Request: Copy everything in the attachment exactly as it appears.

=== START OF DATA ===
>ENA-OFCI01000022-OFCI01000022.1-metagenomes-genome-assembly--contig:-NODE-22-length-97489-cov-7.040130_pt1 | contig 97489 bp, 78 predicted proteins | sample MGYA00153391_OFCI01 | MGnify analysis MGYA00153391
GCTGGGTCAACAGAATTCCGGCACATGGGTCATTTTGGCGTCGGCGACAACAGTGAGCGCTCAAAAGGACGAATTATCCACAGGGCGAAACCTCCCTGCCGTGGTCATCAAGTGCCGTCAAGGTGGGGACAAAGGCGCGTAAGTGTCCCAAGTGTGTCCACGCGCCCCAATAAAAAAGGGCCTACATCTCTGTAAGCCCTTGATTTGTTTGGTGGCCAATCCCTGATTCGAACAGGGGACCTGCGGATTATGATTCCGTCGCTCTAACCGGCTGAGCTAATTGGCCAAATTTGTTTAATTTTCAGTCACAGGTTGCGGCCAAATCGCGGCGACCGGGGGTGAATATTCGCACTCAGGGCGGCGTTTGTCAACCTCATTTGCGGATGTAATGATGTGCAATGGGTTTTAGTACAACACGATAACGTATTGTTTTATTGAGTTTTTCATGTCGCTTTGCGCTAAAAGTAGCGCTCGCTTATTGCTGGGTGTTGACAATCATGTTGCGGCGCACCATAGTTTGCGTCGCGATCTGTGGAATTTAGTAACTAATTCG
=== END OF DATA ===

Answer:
>ENA-OFCI01000022-OFCI01000022.1-metagenomes-genome-assembly--contig:-NODE-22-length-97489-cov-7.040130_pt1 | contig 97489 bp, 78 predicted proteins | sample MGYA00153391_OFCI01 | MGnify analysis MGYA00153391
GCTGGGTCAACAGAATTCCGGCACATGGGTCATTTTGGCGTCGGCGACAACAGTGAGCGCTCAAAAGGACGAATTATCCACAGGGCGAAACCTCCCTGCCGTGGTCATCAAGTGCCGTCAAGGTGGGGACAAAGGCGCGTAAGTGTCCCAAGTGTGTCCACGCGCCCCAATAAAAAAGGGCCTACATCTCTGTAAGCCCTTGATTTGTTTGGTGGCCAATCCCTGATTCGAACAGGGGACCTGCGGATTATGATTCCGTCGCTCTAACCGGCTGAGCTAATTGGCCAAATTTGTTTAATTTTCAGTCACAGGTTGCGGCCAAATCGCGGCGACCGGGGGTGAATATTCGCACTCAGGGCGGCGTTTGTCAACCTCATTTGCGGATGTAATGATGTGCAATGGGTTTTAGTACAACACGATAACGTATTGTTTTATTGAGTTTTTCATGTCGCTTTGCGCTAAAAGTAGCGCTCGCTTATTGCTGGGTGTTGACAATCATGTTGCGGCGCACCATAGTTTGCGTCGCGATCTGTGGAATTTAGTAACTAATTCG